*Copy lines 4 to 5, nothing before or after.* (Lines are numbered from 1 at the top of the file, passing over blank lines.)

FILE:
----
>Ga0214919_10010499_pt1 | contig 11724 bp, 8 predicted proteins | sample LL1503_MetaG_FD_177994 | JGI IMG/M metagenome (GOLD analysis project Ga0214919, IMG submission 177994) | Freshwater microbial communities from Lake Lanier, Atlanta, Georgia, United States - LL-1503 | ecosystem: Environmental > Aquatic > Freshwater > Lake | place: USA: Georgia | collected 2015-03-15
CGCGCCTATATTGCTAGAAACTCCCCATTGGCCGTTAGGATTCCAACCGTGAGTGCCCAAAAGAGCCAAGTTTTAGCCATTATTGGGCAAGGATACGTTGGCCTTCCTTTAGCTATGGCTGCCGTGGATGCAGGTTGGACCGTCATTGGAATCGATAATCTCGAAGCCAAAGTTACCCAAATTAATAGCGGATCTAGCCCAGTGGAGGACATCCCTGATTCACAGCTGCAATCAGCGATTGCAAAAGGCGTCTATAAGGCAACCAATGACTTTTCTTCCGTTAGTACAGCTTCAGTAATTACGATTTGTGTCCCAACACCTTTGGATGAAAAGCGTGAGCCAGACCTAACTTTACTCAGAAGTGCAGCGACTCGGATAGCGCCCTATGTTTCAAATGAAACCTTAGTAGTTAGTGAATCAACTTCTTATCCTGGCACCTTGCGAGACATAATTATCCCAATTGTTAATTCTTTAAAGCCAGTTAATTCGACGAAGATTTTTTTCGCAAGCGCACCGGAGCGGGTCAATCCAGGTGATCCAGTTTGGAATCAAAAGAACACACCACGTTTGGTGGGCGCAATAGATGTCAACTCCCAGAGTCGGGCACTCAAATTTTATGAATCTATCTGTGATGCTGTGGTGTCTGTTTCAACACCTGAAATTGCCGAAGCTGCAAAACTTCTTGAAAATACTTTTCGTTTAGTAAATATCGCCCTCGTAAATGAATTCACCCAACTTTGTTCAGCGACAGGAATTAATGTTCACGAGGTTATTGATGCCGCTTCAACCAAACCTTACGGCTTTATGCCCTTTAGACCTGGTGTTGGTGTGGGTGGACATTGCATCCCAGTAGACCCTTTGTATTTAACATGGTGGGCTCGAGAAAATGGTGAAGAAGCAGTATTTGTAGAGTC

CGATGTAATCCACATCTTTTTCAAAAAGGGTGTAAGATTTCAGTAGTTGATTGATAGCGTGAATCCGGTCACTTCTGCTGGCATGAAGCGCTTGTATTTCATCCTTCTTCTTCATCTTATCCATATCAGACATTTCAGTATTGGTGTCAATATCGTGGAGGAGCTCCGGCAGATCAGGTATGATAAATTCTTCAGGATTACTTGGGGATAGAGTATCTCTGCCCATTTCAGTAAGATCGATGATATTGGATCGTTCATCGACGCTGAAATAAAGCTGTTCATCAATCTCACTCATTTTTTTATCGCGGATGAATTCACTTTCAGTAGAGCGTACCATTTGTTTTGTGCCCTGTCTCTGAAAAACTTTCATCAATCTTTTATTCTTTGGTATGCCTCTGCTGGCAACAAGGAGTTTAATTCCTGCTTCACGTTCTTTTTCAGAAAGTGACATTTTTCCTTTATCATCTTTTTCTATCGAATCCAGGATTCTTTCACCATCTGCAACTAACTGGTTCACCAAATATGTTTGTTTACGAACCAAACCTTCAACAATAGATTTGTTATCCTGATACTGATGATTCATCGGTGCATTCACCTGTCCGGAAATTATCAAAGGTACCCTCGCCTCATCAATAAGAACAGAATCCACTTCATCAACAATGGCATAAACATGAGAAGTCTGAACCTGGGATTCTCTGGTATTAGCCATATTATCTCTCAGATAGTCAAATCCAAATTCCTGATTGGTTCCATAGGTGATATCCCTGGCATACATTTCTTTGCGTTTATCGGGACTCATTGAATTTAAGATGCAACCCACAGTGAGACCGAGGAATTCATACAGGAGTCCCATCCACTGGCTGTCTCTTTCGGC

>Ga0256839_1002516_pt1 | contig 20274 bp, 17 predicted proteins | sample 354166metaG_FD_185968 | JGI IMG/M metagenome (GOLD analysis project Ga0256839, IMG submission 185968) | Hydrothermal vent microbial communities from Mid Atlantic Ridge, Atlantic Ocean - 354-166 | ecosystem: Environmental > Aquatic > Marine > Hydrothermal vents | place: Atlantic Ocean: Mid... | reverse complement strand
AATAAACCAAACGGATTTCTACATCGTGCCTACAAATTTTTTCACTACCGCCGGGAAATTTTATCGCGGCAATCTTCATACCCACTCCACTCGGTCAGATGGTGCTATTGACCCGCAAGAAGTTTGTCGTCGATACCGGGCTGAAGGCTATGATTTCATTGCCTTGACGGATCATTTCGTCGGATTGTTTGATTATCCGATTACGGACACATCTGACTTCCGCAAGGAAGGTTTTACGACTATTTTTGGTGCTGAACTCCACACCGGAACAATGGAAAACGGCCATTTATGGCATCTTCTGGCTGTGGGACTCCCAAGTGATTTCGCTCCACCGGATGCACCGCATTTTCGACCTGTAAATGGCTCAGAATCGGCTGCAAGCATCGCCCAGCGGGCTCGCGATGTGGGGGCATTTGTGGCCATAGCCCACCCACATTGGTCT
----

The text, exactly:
>Ga0256839_1002516_pt1 | contig 20274 bp, 17 predicted proteins | sample 354166metaG_FD_185968 | JGI IMG/M metagenome (GOLD analysis project Ga0256839, IMG submission 185968) | Hydrothermal vent microbial communities from Mid Atlantic Ridge, Atlantic Ocean - 354-166 | ecosystem: Environmental > Aquatic > Marine > Hydrothermal vents | place: Atlantic Ocean: Mid... | reverse complement strand
AATAAACCAAACGGATTTCTACATCGTGCCTACAAATTTTTTCACTACCGCCGGGAAATTTTATCGCGGCAATCTTCATACCCACTCCACTCGGTCAGATGGTGCTATTGACCCGCAAGAAGTTTGTCGTCGATACCGGGCTGAAGGCTATGATTTCATTGCCTTGACGGATCATTTCGTCGGATTGTTTGATTATCCGATTACGGACACATCTGACTTCCGCAAGGAAGGTTTTACGACTATTTTTGGTGCTGAACTCCACACCGGAACAATGGAAAACGGCCATTTATGGCATCTTCTGGCTGTGGGACTCCCAAGTGATTTCGCTCCACCGGATGCACCGCATTTTCGACCTGTAAATGGCTCAGAATCGGCTGCAAGCATCGCCCAGCGGGCTCGCGATGTGGGGGCATTTGTGGCCATAGCCCACCCACATTGGTCT